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1

You are really brave to finish a basement with a known moisture issue. I for one wouldn't spend a penny on finishing my basement until I have seen it go through a wet season without failing. Not telling you to stop but would warn to slow down. Get your framing/electric/plumbing/whatever done and let it go through at least 4-5 months before finishing ...


1

That is a major issues, especially on a new home. Call the developer. They have a right to repair it before you pursue legal options.


18

While you probably could, this wouldn't be a good way to try and match a color. It would likely effect the setting performance of the concrete and you'd never match the color of the paint. On top of everything else, it would be much more expensive than the alternatives - all you really need is the pigment and everything else that makes up the paint is ...


0

There is a method that can solve both of your problems. I’m not sure how to translate it in English but it is called something like "polishing up to a point of black gloss“. This method makes the concrete waterproof and also brings up the color like you wanted. Back in the past this is the way people made their floors waterproof. Basically you polish ...


0

If, after completely cured, the paint still exhibits the same poor adhesion characteristics, you will unfortunately have to scrape or strip all areas that are unsound (probably the entire coating). You must then properly prepare the surface (sand, sand, sand) then repaint.


0

Just use the plain cement. Mix water and cement and it should be half solid


-1

no it's not the 0.5inch stones and it was so-post to be 1:1 1/2:1 that is 1 cement,1 and a 1/2 sand and 1 gravel and the concrete need water not too much but should be moderate for it to make the cement react rapidly


-1

This problem is termed as concrete spalling. You can fix it without replacing the entire driveway. Before you begin it’s important to power wash the surface. Use a stiff broom to brush the entire surface. Shop for a cleaner concentrate easily available at a hardware store. Next, inject your concrete into the injection hole. You must not go over 40 psi. If ...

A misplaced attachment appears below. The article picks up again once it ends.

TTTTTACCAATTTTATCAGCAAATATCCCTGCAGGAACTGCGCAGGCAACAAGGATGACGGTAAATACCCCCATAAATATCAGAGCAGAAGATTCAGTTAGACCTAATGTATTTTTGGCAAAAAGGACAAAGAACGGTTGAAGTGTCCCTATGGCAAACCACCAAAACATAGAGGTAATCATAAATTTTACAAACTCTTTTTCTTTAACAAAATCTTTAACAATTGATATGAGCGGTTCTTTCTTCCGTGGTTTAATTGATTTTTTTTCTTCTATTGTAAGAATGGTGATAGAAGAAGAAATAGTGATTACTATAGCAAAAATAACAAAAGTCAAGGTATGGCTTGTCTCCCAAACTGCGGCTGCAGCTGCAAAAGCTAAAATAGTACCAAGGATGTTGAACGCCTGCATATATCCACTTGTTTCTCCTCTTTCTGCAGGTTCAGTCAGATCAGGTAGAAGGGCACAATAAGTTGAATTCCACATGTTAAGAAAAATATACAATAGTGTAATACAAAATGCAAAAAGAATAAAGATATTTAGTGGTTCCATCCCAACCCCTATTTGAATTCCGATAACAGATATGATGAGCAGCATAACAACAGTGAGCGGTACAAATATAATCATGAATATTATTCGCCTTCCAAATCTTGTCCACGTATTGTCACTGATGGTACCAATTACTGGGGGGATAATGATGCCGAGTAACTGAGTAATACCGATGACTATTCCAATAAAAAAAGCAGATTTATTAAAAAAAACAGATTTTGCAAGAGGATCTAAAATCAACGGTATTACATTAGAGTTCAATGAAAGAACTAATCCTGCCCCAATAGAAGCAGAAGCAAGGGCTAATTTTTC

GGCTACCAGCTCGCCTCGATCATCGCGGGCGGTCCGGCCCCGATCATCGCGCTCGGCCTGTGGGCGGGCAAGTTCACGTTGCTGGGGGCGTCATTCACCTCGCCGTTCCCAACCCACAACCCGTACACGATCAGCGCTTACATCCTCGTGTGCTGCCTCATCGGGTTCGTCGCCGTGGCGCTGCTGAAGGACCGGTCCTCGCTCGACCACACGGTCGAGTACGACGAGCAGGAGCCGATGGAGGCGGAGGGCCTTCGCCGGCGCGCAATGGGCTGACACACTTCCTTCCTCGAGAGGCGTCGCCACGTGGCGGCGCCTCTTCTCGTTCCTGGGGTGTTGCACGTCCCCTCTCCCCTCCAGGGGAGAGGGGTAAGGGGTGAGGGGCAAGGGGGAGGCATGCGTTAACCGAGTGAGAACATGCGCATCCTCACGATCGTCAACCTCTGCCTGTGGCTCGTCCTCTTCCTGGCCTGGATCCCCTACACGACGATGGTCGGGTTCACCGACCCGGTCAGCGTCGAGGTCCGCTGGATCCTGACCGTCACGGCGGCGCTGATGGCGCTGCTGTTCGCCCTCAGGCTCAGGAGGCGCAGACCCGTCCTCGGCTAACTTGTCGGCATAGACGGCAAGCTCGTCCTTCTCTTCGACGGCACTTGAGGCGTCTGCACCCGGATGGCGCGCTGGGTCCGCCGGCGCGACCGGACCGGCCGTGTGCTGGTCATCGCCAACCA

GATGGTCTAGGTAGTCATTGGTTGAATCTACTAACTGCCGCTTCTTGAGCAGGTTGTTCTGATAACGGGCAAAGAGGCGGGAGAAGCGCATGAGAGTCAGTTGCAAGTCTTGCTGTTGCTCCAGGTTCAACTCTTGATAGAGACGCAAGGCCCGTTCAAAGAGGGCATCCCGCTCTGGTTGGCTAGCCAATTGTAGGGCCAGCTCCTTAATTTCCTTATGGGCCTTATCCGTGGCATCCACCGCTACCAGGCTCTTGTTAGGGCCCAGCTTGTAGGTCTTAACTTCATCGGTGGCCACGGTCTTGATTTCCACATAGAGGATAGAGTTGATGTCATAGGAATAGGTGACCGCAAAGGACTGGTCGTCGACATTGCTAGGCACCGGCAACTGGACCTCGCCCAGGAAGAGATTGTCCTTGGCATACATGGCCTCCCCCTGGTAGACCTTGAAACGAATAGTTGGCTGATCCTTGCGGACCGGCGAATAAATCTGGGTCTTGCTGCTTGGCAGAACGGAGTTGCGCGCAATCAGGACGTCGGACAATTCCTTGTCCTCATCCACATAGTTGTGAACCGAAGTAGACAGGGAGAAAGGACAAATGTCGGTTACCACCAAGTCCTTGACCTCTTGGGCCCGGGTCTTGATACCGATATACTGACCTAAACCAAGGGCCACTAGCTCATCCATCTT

1

You can use a natural sponge to make concrete like shadings. Use a light touch and dab the sponge. Turn the sponge often so you don't get a regular pattern. Practice first on some cardboard. You can start with either your darker shade or the lighter, see which you like the best. Go back over what you have done with a dry brush or rag to soften your work ...


1

Products like Dricore are designed for scenarios like this. Basically its a piece of plywood with a rubber base. The base has channels in it to allow small amounts of water to run under the floor. These work in scenarios where a bit of moisture is unavoidable. The downside is the cost and can run $2-5 per square foot, but an upside is extra insulation on ...


1

A plastic or EDPM rubber sheet will work, if the flooring installers don't puncture it. That pretty well limits your flooring to a floating floor, but that's not a great impediment. Nothing painted on to the inside of a concrete structure will stay put if water is coming from the outside (more commonly seen as failed attempts at "waterproofing the inside ...


-1

Heavens no. The cracks will just go right through the new concrete.


3

Sure - many people build new wooden or "plastic-decking not-wooden" stairs over old, excessively steep concrete steps like that rather than rebuild the concrete ones, as much to make them more reasonable in rise/run and landing area as for fixing the basic steps. In many ways it is easier if you demo the concrete ones first, (other than the concrete demo), ...


0

Sounds to me that you have covered all the bases. Maybe you should pay attention to few details: Connecting old and new concrete; you have mentioned that you plan to do it, make sure that they are well stuck inside of old concrete (you drill slightly smaller hole than bar and hit the bar it with hammer when placed inside a hole. Also, you can chip old ...


0

Another option may be an angle grinder with a wire wheel cup.



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